plsvalue*cos(15.0*6.28*freq*currtime)/15 +

plsvalue*cos(17.0*6.28*freq*currtime)/17 -

plsvalue*cos(19.0*6.28*freq*currtime)/19 +

plsvalue*cos(21.0*6.28*freq*currtime)/21 -

plsvalue*cos(23.0*6.28*freq*currtime)/23 +

plsvalue*cos(25.0*6.28*freq*currtime)/25 -

plsvalue*cos(27.0*6.28*freq*currtime)/27 +

plsvalue*cos(29.0*6.28*freq*currtime)/29 -

plsvalue*cos(31.0*6.28*freq*currtime)/31 +

plsvalue*cos(33.0*6.28*freq*currtime)/33 -

plsvalue*cos(35.0*6.28*freq*currtime)/35 +

plsvalue*cos(37.0*6.28*freq*currtime)/37 -

plsvalue*cos(39.0*6.28*freq*currtime)/39 +

plsvalue*cos(41.0*6.28*freq*currtime)/41 -

plsvalue*cos(43.0*6.28*freq*currtime)/43 +

plsvalue*cos(45.0*6.28*freq*currtime)/45 -

plsvalue*cos(47.0*6.28*freq*currtime)/47 +

plsvalue*cos(49.0*6.28*freq*currtime)/49 -

plsvalue*cos(51.0*6.28*freq*currtime)/51;

sigout.write(value);

}

SCA_CTOR(syncpulse):value(0.0){ }

~syncpulse(){ }

};

/* Remove negative value pulses from square wave pulse train */

{

sca_tdf::sca_de::sca_in<double> sigin;

sca_tdf::sca_de::sca_out<double> sigout;

double currvalue;

void set_attributes()

{

sigin.set_timestep(1.0, sc_core::SC_MS);

sigout.set_timestep(1.0, sc_core::SC_MS);

sigin.set_rate(1);

sigout.set_rate(1);

}

void processing()

{

if(currvalue < 0.0) sigout.write(0.0);

else sigout.write(currvalue);

}

};

SC_MODULE(armtest)

{

sc_core::sc_in<double> sigin0;

sc_core::sc_out<double> sigout0;

sc_core::sc_out<double> sigout1;

sca_eln::sca_de::sca_vsource vin0;

sca_eln::sca_de::sca_isink iout0;

sca_eln::sca_de::sca_vsink vout0;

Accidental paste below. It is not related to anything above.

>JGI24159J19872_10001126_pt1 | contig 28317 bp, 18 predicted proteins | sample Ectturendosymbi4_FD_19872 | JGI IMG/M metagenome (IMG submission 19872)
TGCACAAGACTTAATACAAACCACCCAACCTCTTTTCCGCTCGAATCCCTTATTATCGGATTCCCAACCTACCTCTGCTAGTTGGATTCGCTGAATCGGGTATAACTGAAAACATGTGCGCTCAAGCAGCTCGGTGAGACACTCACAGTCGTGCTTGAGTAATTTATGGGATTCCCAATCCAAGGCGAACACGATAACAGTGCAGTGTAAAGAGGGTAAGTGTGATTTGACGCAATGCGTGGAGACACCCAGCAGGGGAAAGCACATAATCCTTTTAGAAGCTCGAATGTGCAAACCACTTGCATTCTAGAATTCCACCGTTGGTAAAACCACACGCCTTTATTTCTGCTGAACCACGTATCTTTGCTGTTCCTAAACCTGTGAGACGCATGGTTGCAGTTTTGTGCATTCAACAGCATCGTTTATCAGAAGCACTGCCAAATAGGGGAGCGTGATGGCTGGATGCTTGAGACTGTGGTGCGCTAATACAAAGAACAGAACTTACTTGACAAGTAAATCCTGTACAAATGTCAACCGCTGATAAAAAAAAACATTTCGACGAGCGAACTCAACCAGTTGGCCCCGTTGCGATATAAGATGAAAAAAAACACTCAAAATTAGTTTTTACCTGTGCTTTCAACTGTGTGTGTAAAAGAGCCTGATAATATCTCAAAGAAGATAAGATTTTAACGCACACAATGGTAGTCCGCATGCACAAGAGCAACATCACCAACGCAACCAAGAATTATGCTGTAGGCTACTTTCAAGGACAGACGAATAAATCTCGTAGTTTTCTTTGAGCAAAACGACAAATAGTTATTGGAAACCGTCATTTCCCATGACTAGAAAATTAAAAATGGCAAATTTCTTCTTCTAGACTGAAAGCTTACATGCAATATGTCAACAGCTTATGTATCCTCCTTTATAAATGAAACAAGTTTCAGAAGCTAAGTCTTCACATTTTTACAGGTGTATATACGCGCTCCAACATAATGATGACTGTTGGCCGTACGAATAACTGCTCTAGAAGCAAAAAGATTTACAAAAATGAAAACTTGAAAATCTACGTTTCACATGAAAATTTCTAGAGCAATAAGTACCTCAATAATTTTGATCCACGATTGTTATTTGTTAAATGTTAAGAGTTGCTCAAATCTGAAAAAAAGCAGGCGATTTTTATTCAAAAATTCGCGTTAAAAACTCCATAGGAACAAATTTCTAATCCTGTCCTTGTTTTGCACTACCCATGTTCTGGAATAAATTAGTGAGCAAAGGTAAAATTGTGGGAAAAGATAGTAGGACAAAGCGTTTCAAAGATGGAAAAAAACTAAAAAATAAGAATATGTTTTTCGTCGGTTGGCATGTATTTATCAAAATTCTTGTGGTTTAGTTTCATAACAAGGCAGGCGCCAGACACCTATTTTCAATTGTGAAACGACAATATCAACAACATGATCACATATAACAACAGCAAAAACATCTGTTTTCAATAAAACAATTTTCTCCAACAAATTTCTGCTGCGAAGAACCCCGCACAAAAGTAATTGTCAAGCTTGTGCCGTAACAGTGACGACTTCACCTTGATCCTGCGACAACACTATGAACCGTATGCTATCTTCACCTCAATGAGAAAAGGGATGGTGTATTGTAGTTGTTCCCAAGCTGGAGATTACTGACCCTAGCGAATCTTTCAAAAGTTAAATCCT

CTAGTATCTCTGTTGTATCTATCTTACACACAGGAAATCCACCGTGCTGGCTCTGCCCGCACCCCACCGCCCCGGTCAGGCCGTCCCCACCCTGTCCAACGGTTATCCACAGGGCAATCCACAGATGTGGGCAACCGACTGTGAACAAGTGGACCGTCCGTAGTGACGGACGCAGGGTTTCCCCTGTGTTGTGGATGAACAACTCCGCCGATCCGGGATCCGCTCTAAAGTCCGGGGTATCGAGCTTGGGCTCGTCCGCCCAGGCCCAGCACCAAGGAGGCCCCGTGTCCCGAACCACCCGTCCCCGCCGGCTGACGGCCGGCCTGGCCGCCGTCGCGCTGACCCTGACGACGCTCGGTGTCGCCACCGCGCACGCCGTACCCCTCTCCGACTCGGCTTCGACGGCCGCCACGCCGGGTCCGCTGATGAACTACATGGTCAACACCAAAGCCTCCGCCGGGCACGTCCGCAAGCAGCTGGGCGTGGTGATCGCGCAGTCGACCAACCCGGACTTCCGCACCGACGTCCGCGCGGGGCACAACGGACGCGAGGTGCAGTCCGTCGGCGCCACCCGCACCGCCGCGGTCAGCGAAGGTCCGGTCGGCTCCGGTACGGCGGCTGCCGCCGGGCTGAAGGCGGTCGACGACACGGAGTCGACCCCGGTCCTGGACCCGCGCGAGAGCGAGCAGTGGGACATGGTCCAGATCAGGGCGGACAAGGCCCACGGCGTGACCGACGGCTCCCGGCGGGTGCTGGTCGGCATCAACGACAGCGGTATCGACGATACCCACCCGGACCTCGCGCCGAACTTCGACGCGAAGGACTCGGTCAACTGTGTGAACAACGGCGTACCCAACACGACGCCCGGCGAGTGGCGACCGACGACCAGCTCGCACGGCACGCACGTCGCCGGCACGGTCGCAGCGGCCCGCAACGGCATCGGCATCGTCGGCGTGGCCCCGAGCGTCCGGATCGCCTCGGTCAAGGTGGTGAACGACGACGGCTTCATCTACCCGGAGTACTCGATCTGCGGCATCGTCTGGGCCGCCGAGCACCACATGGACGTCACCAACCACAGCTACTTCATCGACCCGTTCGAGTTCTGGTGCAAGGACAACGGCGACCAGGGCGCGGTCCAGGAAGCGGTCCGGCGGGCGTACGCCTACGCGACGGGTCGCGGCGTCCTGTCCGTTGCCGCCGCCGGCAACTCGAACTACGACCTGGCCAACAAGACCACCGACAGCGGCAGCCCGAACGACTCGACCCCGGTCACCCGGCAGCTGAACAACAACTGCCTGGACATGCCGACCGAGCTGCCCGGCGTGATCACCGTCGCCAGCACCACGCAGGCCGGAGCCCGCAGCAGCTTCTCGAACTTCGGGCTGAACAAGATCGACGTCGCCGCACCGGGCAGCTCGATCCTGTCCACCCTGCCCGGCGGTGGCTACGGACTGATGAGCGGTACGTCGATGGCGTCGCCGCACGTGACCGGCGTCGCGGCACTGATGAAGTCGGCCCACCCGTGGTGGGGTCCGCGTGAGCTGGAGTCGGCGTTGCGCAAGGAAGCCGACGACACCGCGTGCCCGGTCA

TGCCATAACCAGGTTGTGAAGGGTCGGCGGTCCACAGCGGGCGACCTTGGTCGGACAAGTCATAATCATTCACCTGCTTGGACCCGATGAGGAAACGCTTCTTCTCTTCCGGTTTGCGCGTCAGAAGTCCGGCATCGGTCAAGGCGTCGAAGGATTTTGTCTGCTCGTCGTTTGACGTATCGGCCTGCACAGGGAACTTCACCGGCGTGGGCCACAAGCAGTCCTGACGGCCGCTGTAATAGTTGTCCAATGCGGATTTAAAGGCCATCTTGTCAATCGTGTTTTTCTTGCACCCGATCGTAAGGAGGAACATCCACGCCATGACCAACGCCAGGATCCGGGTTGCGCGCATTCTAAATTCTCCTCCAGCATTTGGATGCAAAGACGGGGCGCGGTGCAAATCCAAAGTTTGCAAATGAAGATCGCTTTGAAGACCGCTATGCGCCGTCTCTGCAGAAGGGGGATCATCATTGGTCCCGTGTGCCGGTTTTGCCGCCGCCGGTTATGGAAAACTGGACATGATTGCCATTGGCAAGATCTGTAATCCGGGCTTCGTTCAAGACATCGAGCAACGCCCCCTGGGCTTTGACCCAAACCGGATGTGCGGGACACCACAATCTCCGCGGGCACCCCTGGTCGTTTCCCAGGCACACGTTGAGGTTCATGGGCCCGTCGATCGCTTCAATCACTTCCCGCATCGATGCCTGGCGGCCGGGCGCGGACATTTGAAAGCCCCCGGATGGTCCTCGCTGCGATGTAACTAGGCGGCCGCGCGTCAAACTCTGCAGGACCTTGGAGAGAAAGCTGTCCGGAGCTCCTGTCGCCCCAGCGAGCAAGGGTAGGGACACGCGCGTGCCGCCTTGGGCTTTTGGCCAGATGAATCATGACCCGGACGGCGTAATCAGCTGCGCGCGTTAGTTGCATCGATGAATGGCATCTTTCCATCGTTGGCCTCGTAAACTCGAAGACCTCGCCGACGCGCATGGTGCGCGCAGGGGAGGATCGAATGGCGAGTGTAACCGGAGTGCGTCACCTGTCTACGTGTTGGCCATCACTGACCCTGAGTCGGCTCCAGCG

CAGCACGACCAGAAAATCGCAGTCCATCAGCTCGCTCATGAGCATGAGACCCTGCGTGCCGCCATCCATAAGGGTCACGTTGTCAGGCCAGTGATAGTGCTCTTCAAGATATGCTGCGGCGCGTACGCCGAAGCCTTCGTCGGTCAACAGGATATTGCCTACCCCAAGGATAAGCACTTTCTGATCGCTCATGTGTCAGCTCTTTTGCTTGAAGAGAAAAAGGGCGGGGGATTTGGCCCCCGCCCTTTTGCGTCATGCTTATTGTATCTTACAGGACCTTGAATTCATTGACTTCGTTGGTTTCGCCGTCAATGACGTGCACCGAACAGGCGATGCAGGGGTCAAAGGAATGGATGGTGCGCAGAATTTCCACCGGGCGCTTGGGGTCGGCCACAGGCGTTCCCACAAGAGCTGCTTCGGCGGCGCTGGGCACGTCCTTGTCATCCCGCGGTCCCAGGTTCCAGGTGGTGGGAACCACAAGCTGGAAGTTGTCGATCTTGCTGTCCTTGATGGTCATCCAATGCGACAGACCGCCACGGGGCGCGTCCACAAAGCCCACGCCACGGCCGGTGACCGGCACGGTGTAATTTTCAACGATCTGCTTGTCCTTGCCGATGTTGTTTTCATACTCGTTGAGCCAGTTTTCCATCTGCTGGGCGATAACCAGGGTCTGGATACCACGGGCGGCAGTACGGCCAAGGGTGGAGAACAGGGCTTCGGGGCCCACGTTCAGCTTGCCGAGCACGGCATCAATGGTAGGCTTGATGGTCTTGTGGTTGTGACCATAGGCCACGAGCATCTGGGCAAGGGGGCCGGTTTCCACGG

sca_eln::sca_l larm;

sca_eln::sca_r rarm;

sca_eln::sca_cccs cccs0;

sca_eln::sca_vcvs vcvs0;

sca_eln::sca_node n1;

sca_eln::sca_node n2;

sca_eln::sca_node n3;

sca_eln::sca_node n4;

sca_eln::sca_node n5;

sca_eln::sca_node_ref gnd;

SC_CTOR(armtest):iout0("iout0", 1.0),

vin0("vin0", 1.0),

vout0("vout0", 1.0),

cccs0("cccs0", 10.0),

vcvs0("vcvs0", 10.0),

larm("larm", 0.065),

rarm("rarm", 0.5)

{

iout0.set_timestep(1.0, sc_core::SC_MS);

vin0.set_timestep(1.0, sc_core::SC_MS);

vout0.set_timestep(1.0, sc_core::SC_MS);

cccs0.ncp(n3);

cccs0.ncn(gnd);

cccs0.np(n4);

cccs0.nn(gnd);

iout0.outp(sigout0);

iout0.p(n4);

iout0.n(gnd);

vcvs0.ncp(n3);

vcvs0.ncn(gnd);

vcvs0.np(n5);

vcvs0.nn(gnd);

vin0.inp(sigin0);

vin0.p(n1);

vin0.n(gnd);

vout0.outp(sigout1);

vout0.p(n5);

vout0.n(gnd);

rarm.p(n1);

rarm.n(n2);

larm.p(n2);

larm.n(n3);

}

~armtest(){ }

};

/* Format output for plotting with GNUPLOT */

SC_MODULE(ssctracedbldbl)

{

sc_core::sc_in<double> din0;

sc_core::sc_in<double> din1;

std::ofstream output;

double currtime;

double d0;

double d1;

void ssctracedbldbl_proc0()

{

while(1)

{

wait();

currtime = sc_core::sc_time_stamp().to_seconds();

output << std::scientific << currtime << " " << d0 << " " << d1 << std::endl;

}

}

SC_CTOR(ssctracedbldbl)

{

output.open(name(), std::ios::out);

sensitive << din0 << din1;

}

~ssctracedbldbl() { output.close(); }

};

#endif

#include "regenmot.h"

int sc_main(int argc, char **argv)

{

sc_core::sc_signal<double> sigin0;

sc_core::sc_signal<double> sigin1;

sc_core::sc_signal<double> sigout0;

sc_core::sc_signal<double> sigout1;

syncpulse sync_pls("sync_pls");

armtest arm_test("arm_test");

ssctracedbldbl trregen_tmp("tr_regen");

sync_pls.sigout(sigin0);

sync_pls.plsvalue = 50.0;

sync_pls.freq = 5000.0;

arm_test.sigin0(sigin1);

arm_test.sigout0(sigout0);

arm_test.sigout1(sigout1);

trregen_tmp.din0(sigin1);

trregen_tmp.din1(sigout0);

sc_core::sc_start(5000.0, sc_core::SC_MS);

sc_core::sc_stop();

return 0;

}

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Hello,

thanks for sending the source code. Without running your model, I can see from it that SystemC-AMS is right, when it calculates vout to always zero. The reason is that your vcvs0 input is connected in parallel to the cccs0 input, i.e., from n3 to gnd. As the cccs0 input shortcuts n3 to ground, the voltage drop is always zero. I guess you meant to measure the voltage across the inductor, from n2 to gnd or n2 to n3.

By the way, you don't need to decouple the voltage and current sinks from the electrical circuit. They're considered as ideal and therefore won't influence your circuit behavior.

Regards,

Torsten Maehne